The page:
filed as amended november 18 1986.: October 31, 1986.
On Appeal from the United States District Court for the Eastern District of Pennsylvania, D.C. Civ. No. 82-3415.
Before: HIGGINBOTHAM and STAPLETON, Circuit Judges, and TEITELBAUM, District Judge.*fn*
A. LEON HIGGINBOTHAM, JR., Circuit Judge.
This unfortunate appeal is again before us for resolution due to the parties' inability to reach a prompt settlement of their dispute. We must decide whether the district court erred in finding that it lacked jurisdiction to allocate settlement proceeds among the plaintiffs in the underlying personal injury action and, if so, whether its refusal to allocate constituted an abuse of discretion. For the reasons that follow we will reverse the order denying appellant's Rule 60(b) motion for lack of jurisdiction, and remand for proceedings consistent with this opinion.
On February 11, 1986, this court heard oral argument on this appeal and was of the opinion that the parties should attempt to reach a prompt and equitable settlement of their claims. Decision in this matter was accordingly held in abeyance pending settlement negotiations mediated by Judge Rosenn.*fn1 Unfortunately, after months of negotiations the bitter rift between the parties could not be closed and we are again faced with the resolution of their dispute.
On August 6, 1982, Jesse Lasky instituted a products liability action against defendant Continental Products seeking to recover damages for injuries he sustained in an automobile accident on March 31, 1981. Lasky's wife, Jamie, and his minor son, Gregory, appellants in the instant appeal, joined as co-plaintiffs asserting claims for loss of consortium and companionship respectively. Due to Lasky's deteriorating condition, his brother, Harvey, was appointed guardian ad litem.
Prior to trial, plaintiffs and Nissan Motor Corporation in USA and Nissan Motor Corporation Limited (Japan) agreed to a compromise settlement. Following three days of jury trial Continental Products Corporation and Continental Gummi-Werke Aktiengesellschaft also entered into a compromise settlement with the plaintiffs. Pursuant to these settlement agreements plaintiffs were to receive a handsome lump sum settlement, the amount of which was to remain confidential.*fn2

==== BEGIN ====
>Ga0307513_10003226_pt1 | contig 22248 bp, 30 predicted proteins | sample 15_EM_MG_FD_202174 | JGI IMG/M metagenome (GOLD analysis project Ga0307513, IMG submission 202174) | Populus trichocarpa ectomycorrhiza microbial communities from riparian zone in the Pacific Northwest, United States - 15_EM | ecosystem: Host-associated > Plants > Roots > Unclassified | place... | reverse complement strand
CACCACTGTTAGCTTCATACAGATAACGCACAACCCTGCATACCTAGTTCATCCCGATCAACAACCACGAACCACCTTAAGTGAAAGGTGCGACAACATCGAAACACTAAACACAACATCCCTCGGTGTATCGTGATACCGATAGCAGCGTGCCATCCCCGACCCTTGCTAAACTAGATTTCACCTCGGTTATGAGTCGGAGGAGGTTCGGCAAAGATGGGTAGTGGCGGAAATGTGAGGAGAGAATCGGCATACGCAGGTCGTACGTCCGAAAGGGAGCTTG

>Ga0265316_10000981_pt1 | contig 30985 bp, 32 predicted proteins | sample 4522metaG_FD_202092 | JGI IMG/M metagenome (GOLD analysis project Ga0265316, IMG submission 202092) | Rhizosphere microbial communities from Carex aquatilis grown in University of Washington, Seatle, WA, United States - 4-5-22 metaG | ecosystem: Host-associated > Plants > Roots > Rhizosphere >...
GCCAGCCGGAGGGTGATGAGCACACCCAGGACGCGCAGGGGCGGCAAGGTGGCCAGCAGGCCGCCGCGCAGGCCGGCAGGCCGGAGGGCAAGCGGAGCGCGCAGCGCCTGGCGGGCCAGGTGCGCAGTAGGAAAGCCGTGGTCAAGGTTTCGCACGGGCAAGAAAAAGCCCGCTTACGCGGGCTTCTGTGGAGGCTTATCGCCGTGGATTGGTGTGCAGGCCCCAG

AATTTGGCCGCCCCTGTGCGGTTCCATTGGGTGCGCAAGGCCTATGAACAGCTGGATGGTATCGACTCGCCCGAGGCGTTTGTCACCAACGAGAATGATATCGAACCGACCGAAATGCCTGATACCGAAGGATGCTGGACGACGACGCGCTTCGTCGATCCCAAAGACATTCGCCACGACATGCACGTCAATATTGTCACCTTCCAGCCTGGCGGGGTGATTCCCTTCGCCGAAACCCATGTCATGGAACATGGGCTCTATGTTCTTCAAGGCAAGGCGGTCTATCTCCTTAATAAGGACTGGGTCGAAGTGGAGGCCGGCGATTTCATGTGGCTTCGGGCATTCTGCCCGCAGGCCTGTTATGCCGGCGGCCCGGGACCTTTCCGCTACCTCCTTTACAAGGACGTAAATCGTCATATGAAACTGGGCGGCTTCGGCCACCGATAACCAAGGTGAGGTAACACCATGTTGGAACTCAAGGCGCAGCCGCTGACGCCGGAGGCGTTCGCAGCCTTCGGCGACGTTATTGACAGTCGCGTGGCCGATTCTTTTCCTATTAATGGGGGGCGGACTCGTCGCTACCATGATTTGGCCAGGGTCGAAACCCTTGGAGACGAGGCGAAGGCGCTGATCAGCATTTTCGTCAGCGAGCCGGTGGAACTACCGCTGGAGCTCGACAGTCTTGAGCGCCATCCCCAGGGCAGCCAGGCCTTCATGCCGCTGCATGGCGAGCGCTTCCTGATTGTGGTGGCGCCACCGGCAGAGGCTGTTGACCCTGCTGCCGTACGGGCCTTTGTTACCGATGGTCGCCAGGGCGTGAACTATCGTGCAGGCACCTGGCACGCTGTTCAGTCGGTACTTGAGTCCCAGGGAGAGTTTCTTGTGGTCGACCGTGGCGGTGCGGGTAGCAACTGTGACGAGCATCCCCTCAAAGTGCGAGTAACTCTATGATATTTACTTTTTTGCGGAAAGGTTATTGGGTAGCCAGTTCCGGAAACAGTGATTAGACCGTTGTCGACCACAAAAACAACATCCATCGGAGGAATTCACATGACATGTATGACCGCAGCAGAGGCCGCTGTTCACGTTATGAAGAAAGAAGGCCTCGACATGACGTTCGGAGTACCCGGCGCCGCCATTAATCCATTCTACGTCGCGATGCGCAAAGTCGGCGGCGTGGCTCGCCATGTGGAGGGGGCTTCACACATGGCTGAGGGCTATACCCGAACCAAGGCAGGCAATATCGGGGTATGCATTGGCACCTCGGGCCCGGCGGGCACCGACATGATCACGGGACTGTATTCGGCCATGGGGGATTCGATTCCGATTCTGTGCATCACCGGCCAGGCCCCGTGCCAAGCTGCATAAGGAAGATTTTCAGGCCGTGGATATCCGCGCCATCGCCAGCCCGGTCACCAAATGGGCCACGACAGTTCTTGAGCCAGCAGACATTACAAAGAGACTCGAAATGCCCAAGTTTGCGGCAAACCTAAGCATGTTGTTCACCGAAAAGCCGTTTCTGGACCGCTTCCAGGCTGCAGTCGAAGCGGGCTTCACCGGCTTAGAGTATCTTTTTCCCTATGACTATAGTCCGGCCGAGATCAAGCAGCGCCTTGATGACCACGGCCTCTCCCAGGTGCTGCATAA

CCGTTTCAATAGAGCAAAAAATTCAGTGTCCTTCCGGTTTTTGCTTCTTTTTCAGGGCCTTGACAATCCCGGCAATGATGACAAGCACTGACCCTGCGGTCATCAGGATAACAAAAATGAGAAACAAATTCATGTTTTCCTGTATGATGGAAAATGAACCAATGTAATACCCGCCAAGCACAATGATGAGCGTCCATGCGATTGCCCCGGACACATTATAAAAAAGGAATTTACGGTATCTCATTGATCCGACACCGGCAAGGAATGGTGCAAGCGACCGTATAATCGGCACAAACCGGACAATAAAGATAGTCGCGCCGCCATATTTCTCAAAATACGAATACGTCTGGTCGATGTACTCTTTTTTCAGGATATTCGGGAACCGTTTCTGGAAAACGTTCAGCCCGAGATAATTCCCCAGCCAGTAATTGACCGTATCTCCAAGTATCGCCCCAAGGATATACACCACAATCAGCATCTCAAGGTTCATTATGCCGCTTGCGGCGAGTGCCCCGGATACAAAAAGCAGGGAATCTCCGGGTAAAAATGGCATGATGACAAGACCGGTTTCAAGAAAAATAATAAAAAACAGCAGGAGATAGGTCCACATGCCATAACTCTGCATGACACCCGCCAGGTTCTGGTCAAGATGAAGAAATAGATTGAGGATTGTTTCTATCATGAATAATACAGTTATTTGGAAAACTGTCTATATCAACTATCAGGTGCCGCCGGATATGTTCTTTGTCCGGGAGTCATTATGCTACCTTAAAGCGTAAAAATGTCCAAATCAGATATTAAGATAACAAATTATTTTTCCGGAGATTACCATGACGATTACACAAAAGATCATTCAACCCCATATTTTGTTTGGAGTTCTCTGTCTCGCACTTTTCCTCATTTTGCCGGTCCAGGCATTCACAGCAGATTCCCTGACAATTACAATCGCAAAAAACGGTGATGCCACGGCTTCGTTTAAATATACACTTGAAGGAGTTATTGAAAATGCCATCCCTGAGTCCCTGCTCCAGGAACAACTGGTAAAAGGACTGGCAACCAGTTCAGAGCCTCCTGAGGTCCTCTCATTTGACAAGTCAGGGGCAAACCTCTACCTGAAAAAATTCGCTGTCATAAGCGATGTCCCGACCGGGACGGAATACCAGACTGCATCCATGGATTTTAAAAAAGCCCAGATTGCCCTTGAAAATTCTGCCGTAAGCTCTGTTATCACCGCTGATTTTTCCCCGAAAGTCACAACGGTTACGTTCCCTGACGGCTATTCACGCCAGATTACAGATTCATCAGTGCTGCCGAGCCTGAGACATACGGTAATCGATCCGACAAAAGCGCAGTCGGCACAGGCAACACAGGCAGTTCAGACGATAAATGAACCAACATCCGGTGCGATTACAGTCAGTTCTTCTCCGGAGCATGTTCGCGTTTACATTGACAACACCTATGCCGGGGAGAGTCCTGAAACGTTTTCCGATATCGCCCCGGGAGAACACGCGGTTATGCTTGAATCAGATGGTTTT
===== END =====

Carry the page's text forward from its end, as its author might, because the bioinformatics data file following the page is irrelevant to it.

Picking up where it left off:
Subsequently, the plaintiffs reported to the district court that although they had agreed that payment of the lump sum amount would settle their claims against the defendants, they had been unable to agree upon an equitable allocation of the funds among themselves. On December 6, 1984, the district court dismissed the action against Continental with prejudice pursuant to Local Rule 23(b).*fn3 Shortly thereafter, on or about January 16, 1985, Mrs. Lasky filed a divorce action in the Chester County Common Pleas Court seeking, inter alia, distribution of all marital property. Some two months later a consent order in the products liability action was submitted to and signed by the district judge. That order of March 18, 1985 approved the payment of counsel fees and expenses out of the settlement proceeds. Since no agreement had been reached among father, wife and son on the division of the funds, however, the court directed that the balance of the settlement fund be deposited in an interest bearing account in the court registry. Three separate deposits were duly made to the account for the benefit of the plaintiffs. To date, those funds remain in the registry of the court.
On June 7, 1985, after numerous attempts to negotiate a division of the settlement among the plaintiffs proved unsuccessful, Jamie Lasky, individually and as parent and natural guardian of her minor son, Gregory, filed a Rule 60(b) motion for an order allocating the settlement proceeds among the plaintiffs. Harvey Lasky as guardian ad litem for his brother, Jesse, opposed the motion arguing, inter alia, lack of subject-matter jurisdiction and filed a cross-motion requesting that the funds be transferred to the Chester County Court for further disposition. The district court denied the motion to allocate, on July 16, 1985, holding that it was without subject-matter jurisdiction to adjudicate the conflicting claims for shares in the settlement. This appeal ensued. After oral argument this Court remitted the parties to further settlement negotiations. Those negotiations have also turned sour. We now consider the merits of appellant's appeal. We will reverse the order of the district court.
At the outset, the question arises whether we may exercise appellate jurisdiction in this case because the district court has failed to dispose of the settlement funds and may still take further action. We find that this court may exercise appellate jurisdiction in this action pursuant to 28 U.S.C. § 1291. First, under the "final order" rule, orders dismissing a complaint for lack of jurisdiction are typically considered final. See Knibb, Federal Court of Appeals Manual § 4.3 at 18 (1981). Moreover, and more specifically, "it is now well established that orders denying a motion for relief from a judgment under Civil Rule 60 are final." 15 C. Wright, A. Miller & E. Cooper, Federal Practice and Procedure § 3916, at 610-11 (1976). On the facts of this case, it is clear that the district court intends to take no further action with regard to the settlement fund. Indeed, the court considers itself powerless to do so. Thus, there is no impediment to our exercise ...